This paper presents a 2-year review and an evaluation of the performance of fiber-reinforced polymer-modified asphalt concrete (FPMAC). A comparison is made of its characteristics with polymer-modified asphalt concrete (PMAC) through laboratory experiments and field observations. Polymers are believed to enhance the binding properties of the asphalt pavements to increase their engineering properties. Some researchers and highway agencies in the cold regions have considered adding fibers in the currently used polymer-modified asphalt concrete to produce FPMAC to be used in pavement construction. FPMAC has the potential to enhance asphalt pavement properties, such as increasing stiffness, resistance to deformation, and stability. An asphalt paving project made of PMAC and FPMAC was implemented in Flagstaff, Arizona, with a goal of evaluating the effect of fiber reinforcement in the performance enhancement of FPMAC. FPMAC and PMAC samples were collected at the job site and shipped back to the materials laboratories at both Northern Arizona University and Arizona State University for experimentations. Throughout the thermal cracking tests and dynamic modulus tests, all data indicated that FPMAC has better performance. After 2-year field visits, FPMAC has showed fewer cracks (with accumulative crack length of 11.2 ft) as compared with PMAC (with accumulative crack length of 123.2 ft). FPMAC has successfully demonstrated its abilities to resist thermal cracking, freeze-thaw cycling, and rutting deformation.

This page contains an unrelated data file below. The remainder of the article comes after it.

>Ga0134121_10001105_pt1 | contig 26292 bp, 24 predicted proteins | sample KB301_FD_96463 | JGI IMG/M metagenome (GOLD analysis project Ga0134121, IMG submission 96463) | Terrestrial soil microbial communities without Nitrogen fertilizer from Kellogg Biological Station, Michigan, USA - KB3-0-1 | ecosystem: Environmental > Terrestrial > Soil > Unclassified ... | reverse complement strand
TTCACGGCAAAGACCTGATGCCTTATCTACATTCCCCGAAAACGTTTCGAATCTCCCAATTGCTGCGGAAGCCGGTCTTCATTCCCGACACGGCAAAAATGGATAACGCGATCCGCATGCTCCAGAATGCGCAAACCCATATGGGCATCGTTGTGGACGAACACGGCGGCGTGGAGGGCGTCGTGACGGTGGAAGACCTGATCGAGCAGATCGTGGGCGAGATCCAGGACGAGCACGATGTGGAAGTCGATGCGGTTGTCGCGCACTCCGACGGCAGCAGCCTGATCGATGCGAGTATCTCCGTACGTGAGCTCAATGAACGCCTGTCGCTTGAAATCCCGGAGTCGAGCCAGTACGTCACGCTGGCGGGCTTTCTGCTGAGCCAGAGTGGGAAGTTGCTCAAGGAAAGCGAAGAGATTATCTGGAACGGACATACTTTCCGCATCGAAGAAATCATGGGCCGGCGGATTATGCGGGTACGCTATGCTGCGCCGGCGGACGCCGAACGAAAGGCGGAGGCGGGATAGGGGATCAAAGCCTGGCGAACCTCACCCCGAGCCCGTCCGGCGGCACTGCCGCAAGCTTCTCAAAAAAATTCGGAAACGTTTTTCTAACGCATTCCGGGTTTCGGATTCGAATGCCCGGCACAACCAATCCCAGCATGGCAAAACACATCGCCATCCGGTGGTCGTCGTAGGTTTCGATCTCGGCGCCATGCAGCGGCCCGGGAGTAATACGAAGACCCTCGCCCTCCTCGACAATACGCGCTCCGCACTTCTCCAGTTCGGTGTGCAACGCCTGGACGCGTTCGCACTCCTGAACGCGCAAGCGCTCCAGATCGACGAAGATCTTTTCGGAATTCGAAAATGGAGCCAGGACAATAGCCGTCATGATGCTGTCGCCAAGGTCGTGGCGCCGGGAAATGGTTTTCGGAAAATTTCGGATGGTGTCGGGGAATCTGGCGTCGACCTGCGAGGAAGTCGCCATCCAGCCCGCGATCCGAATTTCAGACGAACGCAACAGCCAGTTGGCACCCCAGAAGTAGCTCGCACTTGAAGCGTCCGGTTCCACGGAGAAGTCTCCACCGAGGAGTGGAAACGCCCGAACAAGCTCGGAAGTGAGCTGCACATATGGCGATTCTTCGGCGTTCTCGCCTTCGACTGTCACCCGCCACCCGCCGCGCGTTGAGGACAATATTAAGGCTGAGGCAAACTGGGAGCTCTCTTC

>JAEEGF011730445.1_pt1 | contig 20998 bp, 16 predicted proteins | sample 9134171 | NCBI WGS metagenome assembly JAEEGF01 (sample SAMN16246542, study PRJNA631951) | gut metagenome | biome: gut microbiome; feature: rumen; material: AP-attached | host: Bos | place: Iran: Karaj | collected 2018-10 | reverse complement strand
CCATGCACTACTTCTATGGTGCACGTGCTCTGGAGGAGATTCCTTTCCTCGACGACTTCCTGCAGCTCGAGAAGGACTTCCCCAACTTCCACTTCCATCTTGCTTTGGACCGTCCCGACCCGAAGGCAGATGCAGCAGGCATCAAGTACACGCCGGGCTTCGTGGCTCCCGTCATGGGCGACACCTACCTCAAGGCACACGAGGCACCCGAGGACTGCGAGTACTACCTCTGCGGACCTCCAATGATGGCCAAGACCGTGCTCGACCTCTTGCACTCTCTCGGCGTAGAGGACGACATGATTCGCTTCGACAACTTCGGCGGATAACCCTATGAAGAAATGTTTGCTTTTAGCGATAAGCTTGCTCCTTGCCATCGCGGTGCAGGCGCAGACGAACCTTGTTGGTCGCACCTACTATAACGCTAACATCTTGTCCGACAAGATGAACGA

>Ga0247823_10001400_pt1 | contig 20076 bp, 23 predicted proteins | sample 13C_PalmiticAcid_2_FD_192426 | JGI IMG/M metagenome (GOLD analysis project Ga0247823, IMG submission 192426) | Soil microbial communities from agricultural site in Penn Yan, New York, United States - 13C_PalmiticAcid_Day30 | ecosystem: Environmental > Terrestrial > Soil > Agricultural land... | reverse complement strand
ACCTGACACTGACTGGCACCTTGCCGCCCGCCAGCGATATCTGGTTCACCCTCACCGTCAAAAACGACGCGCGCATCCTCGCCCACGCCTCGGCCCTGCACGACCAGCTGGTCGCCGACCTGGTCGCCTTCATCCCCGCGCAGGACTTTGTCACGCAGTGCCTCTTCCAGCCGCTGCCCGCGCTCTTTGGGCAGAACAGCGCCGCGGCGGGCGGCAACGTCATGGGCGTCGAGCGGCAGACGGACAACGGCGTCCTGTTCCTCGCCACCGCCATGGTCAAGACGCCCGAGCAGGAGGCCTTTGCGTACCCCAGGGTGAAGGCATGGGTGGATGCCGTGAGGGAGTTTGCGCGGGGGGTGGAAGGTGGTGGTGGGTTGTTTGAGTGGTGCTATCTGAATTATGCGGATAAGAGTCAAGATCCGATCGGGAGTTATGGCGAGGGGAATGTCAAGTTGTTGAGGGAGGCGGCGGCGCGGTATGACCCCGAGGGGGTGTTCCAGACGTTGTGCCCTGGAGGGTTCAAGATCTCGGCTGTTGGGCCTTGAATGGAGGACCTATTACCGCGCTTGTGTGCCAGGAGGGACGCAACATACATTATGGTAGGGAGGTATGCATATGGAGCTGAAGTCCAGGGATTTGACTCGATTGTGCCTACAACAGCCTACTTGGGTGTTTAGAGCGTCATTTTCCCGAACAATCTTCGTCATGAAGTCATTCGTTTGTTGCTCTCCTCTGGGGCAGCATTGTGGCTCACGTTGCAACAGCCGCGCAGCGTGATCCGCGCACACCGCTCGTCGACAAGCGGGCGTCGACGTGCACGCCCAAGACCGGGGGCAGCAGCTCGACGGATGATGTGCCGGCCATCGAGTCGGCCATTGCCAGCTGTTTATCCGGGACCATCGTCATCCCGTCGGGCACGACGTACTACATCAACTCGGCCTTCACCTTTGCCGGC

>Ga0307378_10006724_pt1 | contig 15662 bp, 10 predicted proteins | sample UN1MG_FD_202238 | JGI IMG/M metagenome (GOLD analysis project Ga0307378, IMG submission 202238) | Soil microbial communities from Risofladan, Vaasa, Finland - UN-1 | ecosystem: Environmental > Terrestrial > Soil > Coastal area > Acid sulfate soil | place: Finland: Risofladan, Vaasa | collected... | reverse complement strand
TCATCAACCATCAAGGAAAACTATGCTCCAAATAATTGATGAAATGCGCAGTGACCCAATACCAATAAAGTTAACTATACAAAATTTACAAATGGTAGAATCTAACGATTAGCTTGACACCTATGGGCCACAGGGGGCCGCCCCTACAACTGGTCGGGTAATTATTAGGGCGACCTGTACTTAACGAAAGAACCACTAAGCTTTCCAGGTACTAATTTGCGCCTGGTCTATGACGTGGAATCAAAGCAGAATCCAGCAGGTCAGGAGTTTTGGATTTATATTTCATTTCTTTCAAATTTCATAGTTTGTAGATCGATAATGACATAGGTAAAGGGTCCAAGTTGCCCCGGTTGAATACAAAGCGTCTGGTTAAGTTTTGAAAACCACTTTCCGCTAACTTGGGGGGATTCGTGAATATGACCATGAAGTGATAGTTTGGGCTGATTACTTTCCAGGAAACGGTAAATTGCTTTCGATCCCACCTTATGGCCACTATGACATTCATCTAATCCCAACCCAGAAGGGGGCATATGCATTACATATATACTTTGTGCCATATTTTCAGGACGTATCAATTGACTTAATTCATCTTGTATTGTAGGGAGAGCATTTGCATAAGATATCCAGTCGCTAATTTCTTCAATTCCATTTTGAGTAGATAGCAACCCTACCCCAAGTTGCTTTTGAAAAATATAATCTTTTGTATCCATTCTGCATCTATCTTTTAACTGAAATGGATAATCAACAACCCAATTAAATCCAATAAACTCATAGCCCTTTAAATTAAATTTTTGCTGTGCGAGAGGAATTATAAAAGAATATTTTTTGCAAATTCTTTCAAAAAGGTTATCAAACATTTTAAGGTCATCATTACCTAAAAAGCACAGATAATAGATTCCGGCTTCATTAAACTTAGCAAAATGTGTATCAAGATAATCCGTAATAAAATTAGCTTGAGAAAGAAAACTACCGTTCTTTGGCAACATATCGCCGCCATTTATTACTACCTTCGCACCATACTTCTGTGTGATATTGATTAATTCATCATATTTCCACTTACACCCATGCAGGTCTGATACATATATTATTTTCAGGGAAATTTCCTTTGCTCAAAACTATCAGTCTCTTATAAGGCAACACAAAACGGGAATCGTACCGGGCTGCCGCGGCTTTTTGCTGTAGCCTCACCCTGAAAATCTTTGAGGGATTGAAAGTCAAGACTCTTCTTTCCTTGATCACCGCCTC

ASJC Scopus subject areas
- Civil and Structural Engineering
- Mechanical Engineering